Amy Winehouse: Lioness: Hidden Treasures
Anybody who even passingly followed the tabloids probably guessed that Amy Winehouse wasn’t very productive in the years after her 2006 breakthrough Back To Black, as the same addictions that inspired that album prevented her from making another. Winehouse’s first posthumous release, Lioness: Hidden Treasures, reveals just how little she recorded over her final half-decade. Stretched thin at a mere 45 minutes, and padded with inessential covers and alternate takes, the compilation includes only two songs intended for her unrealized third record. “Between The Cheats” is the more realized of the two, juxtaposing grim glimpses into Winehouse’s rocky marriage against a syrupy doo-wop arrangement. (“I’d take a thousand thumps for my love,” she sings in a tattered purr.) The other, “Like Smoke,” is the faintest sketch of a song, a Winehouse chorus that’s been padded with two long Nas verses clearly recorded after her death. (Among the giveaways: He references the Wall Street protests she never lived to see.)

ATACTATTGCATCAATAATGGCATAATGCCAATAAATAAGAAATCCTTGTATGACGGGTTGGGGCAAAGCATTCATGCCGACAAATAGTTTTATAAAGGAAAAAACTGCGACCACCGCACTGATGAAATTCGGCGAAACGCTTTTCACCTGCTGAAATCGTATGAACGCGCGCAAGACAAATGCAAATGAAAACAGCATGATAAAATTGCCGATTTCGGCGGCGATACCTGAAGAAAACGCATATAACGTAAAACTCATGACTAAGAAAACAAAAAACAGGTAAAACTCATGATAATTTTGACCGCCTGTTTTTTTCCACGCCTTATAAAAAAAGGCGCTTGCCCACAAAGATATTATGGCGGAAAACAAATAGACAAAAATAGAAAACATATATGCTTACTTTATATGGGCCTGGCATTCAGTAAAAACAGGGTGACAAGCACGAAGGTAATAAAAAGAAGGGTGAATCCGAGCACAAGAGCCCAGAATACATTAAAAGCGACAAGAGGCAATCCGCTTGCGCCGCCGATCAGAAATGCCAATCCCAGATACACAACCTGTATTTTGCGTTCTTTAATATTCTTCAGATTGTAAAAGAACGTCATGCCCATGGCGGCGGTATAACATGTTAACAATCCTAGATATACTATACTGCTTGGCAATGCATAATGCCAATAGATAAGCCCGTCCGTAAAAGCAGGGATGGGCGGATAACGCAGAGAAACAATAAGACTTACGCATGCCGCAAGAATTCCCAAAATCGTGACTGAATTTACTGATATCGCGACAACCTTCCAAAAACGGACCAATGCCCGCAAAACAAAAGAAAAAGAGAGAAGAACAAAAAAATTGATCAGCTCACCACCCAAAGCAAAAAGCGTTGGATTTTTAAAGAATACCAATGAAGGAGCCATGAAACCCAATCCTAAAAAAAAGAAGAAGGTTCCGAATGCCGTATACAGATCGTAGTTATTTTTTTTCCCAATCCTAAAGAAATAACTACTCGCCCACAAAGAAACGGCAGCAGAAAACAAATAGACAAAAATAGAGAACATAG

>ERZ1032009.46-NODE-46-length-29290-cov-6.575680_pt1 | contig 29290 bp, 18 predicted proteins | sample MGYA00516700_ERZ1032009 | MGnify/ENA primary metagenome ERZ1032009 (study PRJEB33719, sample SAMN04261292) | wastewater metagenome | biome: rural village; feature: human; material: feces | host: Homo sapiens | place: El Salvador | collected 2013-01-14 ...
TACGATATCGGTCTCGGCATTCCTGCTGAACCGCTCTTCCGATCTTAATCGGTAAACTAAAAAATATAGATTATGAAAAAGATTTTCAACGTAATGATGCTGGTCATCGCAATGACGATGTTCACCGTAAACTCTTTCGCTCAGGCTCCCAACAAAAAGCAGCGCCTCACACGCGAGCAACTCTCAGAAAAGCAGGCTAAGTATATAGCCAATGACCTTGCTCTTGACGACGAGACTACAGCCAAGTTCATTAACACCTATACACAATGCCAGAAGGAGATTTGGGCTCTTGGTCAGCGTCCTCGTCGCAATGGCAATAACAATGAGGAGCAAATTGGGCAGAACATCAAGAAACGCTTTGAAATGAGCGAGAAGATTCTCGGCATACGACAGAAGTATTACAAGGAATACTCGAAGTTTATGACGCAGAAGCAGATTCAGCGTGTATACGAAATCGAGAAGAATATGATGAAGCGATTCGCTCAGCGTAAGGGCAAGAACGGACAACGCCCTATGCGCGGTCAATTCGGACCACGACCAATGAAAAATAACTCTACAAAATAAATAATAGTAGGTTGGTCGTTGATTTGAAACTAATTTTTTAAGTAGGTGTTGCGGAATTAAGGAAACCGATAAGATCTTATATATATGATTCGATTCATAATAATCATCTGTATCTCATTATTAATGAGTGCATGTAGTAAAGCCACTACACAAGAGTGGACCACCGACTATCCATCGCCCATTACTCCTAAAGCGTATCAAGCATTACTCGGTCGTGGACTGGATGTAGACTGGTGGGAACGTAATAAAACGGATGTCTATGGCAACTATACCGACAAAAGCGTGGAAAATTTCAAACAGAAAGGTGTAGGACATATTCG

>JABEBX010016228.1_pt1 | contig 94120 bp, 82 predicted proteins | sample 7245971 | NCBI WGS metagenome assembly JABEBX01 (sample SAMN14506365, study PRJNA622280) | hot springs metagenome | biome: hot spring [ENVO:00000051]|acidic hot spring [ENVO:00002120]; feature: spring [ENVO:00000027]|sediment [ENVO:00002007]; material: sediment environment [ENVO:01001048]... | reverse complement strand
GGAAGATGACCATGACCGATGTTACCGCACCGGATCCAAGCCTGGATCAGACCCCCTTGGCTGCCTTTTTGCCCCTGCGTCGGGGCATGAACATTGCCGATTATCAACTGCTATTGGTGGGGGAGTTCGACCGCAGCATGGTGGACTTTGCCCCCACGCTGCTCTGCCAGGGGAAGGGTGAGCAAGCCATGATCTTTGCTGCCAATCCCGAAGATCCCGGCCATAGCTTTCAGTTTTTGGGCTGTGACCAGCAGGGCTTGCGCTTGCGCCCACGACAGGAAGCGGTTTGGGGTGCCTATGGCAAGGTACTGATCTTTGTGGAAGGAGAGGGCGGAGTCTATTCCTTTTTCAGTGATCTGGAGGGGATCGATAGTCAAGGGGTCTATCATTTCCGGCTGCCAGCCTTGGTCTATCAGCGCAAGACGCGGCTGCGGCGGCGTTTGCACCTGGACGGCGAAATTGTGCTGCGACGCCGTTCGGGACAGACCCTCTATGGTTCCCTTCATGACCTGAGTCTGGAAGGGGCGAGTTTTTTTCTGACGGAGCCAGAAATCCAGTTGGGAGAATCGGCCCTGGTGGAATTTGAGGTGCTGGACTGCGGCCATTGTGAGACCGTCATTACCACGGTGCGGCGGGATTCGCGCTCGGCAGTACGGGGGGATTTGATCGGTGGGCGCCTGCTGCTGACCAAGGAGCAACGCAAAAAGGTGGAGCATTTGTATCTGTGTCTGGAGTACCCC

The compilation’s real heartbreaker is a 2009 cover of Leon Russell’s “A Song For You,” which Winehouse slurs her way through as if on the brink of tears. The rest of Lioness isn’t nearly so ragged, though, since much of it was culled from the less troubled early years of the singer’s career, from 2002 to ’04. Back then, Winehouse was still a clear-voiced, relatively traditional jazz-pop singer—sassier than the average coffeehouse siren, but not yet an indelible spitfire. At her creative peak, Winehouse punched up classic song styles with contemporary arrangements and a thoroughly modern willfulness, but there are only intermittent displays of that spunk and innovation on these early leftovers, some of which have been posthumously fitted with schmaltzy, nostalgia-by-numbers orchestrations. The result is a collection so clean-scrubbed that it sometimes seems to be eulogizing an entirely different singer than the one fans remember.